Boone is going to do that tonight with or without the players who decided to walk off the team, and he should be commended for that. Because for all that is being said about him, and for as much as his character is being attacked, he's unable to defend himself publicly.
He clearly has the backing of the administration at Montgomery, or else he wouldn't be coaching when the Red Raiders open their football season tonight at Cowanesque Valley with just 21 players on their roster according to maxpreps.com.
In all honesty, I shouldn't be surprised an uprising like this has happened. In fact, the only surprise should be that an uprising like this hasn't happened sooner.
We've become a society where appeasing a child's supposedly fragile psyche has become more important than teaching life lessons. The lessons that should be taught are it's OK to not be a starter in sports as long as you're working your hardest to contribute in any way imaginable.
Instead we've become a society where winning, having fun and enjoying the game isn't nearly as important as whether or not little Johnny had his ego stroked and his fragile psyche sustained. It's all a part of this new-found policy in youth sports that everyone gets a trophy regardless of if you won or lost.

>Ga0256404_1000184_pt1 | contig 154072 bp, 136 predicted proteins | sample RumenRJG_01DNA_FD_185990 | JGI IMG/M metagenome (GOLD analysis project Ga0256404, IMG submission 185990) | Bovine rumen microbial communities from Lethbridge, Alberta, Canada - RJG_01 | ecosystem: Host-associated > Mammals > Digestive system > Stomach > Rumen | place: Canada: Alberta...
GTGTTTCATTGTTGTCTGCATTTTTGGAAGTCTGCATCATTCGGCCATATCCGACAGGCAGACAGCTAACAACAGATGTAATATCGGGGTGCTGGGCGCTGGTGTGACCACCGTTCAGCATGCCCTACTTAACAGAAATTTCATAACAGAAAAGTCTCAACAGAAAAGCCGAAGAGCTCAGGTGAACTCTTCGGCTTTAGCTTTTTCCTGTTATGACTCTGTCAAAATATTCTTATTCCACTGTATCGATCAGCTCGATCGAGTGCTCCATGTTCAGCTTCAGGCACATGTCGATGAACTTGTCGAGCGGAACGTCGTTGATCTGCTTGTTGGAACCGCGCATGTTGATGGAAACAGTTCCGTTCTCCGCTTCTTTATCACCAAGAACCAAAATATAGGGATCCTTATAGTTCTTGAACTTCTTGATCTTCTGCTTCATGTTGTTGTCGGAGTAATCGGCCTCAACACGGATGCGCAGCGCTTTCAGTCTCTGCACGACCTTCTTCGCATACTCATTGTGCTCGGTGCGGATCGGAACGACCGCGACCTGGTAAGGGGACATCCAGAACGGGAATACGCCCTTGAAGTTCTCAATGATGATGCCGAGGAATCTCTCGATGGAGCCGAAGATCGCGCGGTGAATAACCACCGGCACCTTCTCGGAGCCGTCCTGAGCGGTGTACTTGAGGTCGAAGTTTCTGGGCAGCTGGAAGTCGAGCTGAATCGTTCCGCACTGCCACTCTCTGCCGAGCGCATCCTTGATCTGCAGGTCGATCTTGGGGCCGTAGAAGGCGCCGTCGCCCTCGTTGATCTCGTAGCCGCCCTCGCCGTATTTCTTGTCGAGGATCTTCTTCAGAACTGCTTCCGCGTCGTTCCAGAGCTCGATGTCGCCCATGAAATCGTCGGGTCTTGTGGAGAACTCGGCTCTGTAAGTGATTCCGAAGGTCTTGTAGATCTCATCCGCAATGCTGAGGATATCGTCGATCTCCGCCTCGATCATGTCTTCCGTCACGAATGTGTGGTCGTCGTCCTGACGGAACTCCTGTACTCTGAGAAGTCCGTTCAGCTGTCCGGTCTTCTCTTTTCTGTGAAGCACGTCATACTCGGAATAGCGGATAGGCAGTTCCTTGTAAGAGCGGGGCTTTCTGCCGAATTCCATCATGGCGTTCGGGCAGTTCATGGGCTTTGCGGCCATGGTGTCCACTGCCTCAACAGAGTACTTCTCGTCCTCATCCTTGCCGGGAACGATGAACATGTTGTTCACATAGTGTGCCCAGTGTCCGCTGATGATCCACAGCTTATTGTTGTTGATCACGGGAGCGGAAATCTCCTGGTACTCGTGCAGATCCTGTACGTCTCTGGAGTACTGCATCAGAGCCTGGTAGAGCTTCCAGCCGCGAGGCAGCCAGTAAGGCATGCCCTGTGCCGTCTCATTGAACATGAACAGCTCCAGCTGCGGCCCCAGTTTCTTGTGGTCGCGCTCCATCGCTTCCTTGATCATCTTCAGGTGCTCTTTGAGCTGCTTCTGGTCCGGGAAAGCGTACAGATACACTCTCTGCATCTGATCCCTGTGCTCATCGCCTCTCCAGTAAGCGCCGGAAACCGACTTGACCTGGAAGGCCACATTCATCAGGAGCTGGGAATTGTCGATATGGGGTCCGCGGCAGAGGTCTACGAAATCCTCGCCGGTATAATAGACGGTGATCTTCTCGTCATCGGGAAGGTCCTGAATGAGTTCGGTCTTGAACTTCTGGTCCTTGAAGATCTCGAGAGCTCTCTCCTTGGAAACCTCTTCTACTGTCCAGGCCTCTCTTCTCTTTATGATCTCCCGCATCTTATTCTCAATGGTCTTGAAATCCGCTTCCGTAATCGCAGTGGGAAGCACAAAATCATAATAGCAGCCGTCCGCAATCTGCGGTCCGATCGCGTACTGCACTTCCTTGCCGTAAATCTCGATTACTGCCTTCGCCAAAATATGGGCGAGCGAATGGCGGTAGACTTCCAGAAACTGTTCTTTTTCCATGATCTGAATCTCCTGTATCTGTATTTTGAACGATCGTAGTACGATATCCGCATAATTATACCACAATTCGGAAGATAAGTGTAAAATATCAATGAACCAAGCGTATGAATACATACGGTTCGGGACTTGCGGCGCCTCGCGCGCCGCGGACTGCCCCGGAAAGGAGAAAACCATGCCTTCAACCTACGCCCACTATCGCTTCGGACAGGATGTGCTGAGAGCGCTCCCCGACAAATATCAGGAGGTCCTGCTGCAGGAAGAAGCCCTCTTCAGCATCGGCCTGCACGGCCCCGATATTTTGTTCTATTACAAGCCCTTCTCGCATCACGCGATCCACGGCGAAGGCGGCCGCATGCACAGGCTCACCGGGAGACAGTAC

The lesson we should be teaching is that winning is great, but it is also OK to lose as long as you lose with class, you've tried your hardest, you hustled and you left everything you had on the field.
But guess what, you don't even have a chance to be a winner if you're not on the field. We've lost sight of that in this society as athletes and as parents. We've become a greedy society where getting an opportunity to play and contribute just isn't good enough, we all must be the superstar. We all must be the band's front man. Nobody wants to be the bass player who gets lost in the background but still helps create a memorable sound.
Look at the teams that have success in the area, heck, look at the two teams from Montgomery that reached the state finals in the last three years. Each and every player on those teams had a defined role on that team in order to give it the best possible opportunity to go as deep in the playoffs as possible. The players harnessed those roles, made them their own, and created teams that came just one out away from winning a state title.
But we've lost sight of what's important. We've lost sight that football isn't about who scores touchdowns, who throws passes, who makes tackles and who gets interviewed after the game. Football, and any other sport, is about learning who you are as a person, enjoying the bus rides to and from games, enjoying the camaraderie that comes with spending months on end with friends and teammates to obtain a common goal.
It's clear that certain players and parents in Montgomery have lost sight of just that. And why anybody would volunteer to be a coach and potentially have to deal with that, is beyond me.
Mitch Rupert is a Sun-Gazette sports writer. He can be reached at 326-1551, ext. 3129, or by email at email@example.com.